Pete Seeger, the American folksinger, political activist, environmentalist and humanitarian whose songs provided a musical backdrop for many of the historical movements of the 1960s through the early 2000s, would have turned 100 on May 3.
“Although Pete left us in January 2014 at the age of 94, his spirit and his songs — both those he wrote and those he helped to popularize — live on,” said Michael Kornfeld, board president of the Folk Music Society of Huntington, the host of a Seeger centennial concert taking place on Saturday, May 4 at 8:30 p.m.
As Bruce Springsteen once said, Seeger lived a life that is “a testament to the power of song and culture to nudge history along.” He was the essence of humanity, a man who dedicated much of his life to helping others, lifting people up through song and his indomitable spirit, and bettering the human condition and that of our country and planet.
“Pete Seeger may be gone now, but we at the Folk Music Society of Huntington hope that his legacy, his songs and his challenge to us to employ the power of song to help change the world will live on for generations to come,” said Kornfeld.
To mark the centennial of his birth, the nonprofit organization, now in its 51st year, has invited talented Long Island and New York City-based artists to perform some of Seeger’s songs, along with a few of their own. In the spirit of Seeger, audience members who know the lyrics are encouraged to join in. Singing along is part of the folk tradition.
Featuring the artists Miles & Mafale, Carolann Solebello, James O’Malley, and the Mountain Maidens, the concert will take place at the Congregational Church of Huntington, 30 Washington Drive, off Route 25A, in Centerport, and be preceded by an open mic at 7:30 p.m.
Catherine Miles and Jay Mafale, formerly The YaYas, are three-time finalists in the prestigious Kerrville New Folk Competition, were audience-voted “most wanted” artists at the Falcon Ridge Folk Festival, and have had official juried showcases at several music conferences hosted by regional affiliates of Folk Alliance International. The Long Island-based husband and wife team’s music turns toward more socio-political themes.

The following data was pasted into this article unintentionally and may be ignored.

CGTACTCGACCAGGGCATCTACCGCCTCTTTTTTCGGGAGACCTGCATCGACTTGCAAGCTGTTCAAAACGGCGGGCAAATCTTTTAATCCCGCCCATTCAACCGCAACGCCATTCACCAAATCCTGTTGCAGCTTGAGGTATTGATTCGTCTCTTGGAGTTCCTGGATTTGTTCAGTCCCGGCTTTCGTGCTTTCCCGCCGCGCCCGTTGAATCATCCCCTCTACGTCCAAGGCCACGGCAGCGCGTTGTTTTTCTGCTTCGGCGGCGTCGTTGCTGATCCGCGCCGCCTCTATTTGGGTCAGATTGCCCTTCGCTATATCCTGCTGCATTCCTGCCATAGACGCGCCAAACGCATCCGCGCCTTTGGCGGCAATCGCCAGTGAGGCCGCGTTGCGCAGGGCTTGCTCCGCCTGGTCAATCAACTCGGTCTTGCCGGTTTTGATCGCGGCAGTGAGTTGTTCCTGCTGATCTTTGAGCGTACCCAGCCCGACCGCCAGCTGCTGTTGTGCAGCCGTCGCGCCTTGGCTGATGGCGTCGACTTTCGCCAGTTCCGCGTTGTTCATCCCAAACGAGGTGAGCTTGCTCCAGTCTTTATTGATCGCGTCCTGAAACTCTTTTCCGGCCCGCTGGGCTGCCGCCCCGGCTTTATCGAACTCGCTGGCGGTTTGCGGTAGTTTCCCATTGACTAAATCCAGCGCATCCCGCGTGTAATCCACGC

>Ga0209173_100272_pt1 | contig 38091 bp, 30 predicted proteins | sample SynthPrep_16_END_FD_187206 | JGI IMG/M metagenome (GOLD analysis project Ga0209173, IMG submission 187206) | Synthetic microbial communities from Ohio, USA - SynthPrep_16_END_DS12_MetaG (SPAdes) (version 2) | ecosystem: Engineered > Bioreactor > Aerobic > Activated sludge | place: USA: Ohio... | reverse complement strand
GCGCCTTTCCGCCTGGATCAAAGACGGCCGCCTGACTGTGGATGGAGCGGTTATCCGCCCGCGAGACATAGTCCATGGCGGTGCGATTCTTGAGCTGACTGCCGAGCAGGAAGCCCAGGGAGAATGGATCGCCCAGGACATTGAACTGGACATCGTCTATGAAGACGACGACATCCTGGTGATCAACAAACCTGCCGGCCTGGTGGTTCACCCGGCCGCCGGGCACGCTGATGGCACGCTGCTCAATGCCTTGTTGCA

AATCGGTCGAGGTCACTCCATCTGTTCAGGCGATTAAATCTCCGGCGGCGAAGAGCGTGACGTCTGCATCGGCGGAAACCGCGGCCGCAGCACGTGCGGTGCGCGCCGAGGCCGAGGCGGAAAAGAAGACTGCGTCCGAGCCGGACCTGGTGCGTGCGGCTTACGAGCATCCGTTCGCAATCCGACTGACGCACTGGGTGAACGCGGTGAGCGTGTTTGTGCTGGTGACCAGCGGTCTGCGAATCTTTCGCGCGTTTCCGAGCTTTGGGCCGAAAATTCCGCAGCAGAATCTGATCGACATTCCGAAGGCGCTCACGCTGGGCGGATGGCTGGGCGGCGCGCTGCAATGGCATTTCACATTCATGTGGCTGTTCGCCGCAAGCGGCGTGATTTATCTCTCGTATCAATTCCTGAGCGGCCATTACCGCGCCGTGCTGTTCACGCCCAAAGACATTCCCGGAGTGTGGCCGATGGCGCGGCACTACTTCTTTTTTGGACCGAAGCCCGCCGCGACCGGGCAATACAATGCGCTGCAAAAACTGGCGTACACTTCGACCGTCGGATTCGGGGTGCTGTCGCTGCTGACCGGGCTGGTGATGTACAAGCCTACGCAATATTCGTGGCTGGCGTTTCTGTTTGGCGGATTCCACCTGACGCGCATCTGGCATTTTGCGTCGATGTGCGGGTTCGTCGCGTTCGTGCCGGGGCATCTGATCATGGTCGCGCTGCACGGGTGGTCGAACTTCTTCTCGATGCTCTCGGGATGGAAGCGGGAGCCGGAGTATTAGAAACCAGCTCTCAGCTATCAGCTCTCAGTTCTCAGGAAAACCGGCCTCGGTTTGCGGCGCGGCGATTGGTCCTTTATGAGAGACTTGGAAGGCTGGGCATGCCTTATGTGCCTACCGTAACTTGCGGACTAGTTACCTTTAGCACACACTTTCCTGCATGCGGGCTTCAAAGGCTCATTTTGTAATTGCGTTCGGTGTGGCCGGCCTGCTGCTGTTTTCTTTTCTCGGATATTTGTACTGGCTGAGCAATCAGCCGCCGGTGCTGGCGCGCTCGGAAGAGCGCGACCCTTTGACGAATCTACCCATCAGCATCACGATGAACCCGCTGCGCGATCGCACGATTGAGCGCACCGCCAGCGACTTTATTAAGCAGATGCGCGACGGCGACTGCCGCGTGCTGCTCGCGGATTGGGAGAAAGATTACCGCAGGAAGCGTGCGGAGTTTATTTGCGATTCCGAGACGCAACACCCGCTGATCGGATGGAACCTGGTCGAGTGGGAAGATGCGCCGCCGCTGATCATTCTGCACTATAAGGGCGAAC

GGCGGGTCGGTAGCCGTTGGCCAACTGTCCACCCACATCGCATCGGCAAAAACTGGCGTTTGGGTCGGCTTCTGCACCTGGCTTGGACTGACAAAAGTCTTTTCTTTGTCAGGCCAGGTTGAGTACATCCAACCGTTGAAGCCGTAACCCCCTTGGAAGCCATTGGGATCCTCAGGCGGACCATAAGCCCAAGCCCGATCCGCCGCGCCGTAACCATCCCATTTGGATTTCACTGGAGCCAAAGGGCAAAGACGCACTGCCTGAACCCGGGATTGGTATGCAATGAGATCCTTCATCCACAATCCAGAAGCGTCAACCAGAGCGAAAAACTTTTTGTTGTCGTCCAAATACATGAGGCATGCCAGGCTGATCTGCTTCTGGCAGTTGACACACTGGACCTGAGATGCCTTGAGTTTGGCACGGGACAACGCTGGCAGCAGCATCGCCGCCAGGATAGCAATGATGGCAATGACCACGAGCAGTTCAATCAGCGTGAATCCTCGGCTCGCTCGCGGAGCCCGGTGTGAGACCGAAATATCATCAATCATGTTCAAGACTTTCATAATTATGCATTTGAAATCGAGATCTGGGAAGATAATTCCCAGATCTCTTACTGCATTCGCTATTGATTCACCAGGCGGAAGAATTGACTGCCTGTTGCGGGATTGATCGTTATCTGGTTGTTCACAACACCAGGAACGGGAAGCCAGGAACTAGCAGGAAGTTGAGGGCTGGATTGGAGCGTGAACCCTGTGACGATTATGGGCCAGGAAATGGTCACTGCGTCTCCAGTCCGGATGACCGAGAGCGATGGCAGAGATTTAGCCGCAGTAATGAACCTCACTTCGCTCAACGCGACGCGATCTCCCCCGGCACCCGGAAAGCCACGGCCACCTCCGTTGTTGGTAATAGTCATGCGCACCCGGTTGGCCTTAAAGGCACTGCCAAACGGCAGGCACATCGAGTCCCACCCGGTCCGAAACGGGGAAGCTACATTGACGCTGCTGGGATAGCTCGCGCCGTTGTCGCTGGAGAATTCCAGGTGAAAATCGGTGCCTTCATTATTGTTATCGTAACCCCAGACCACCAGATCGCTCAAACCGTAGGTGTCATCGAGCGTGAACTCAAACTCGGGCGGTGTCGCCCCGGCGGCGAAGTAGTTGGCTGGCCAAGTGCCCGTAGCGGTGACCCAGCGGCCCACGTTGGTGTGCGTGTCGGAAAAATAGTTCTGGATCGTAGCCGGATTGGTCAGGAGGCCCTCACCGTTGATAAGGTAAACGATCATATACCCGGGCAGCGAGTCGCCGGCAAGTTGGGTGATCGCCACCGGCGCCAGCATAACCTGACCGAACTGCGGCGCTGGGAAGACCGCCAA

Solebello is a New York City-born and bred performing songwriter whose smooth, compelling voice and warm acoustic guitar style nod to rural folk traditions, with a decidedly urban sense of rhythm and sophisticated vocal phrasing that bend those traditional forms into more contemporary shapes. A founding member of the popular Americana trio Red Molly, with whom she was associated for six years, she now tours as both a solo artist and with the modern folk quartet No Fuss and Feathers.
O’Malley has been a mainstay on the Long Island folk scene for many years. He writes knowingly of life’s foibles, triumphs and defeats, and delivers his songs in a gentle, subtle, whispering tenor that draws his listeners in. A two-time finalist in the Plowshares Songwriting Contest, O’Malley writes songs that take listeners on emotional journeys.
Mountain Maidens is a Long Island-based folk harmony trio comprised of Candice Baranello, Lorraine Berger and Marie Mularczyk O’Connell. Since first meeting at the Dickens Festival in Port Jefferson, the threesome has been performing a harmonious mix of ballads, folk songs, country and gospel numbers, love songs, and songs of social justice throughout the local area.
Tickets to the show, priced at $25 ($20 for FMSH members), may be purchased in advance at www.fmsh.org using a credit card or at the door with cash and checks only. For more information about the concert, visit the website or call 631-425-2925.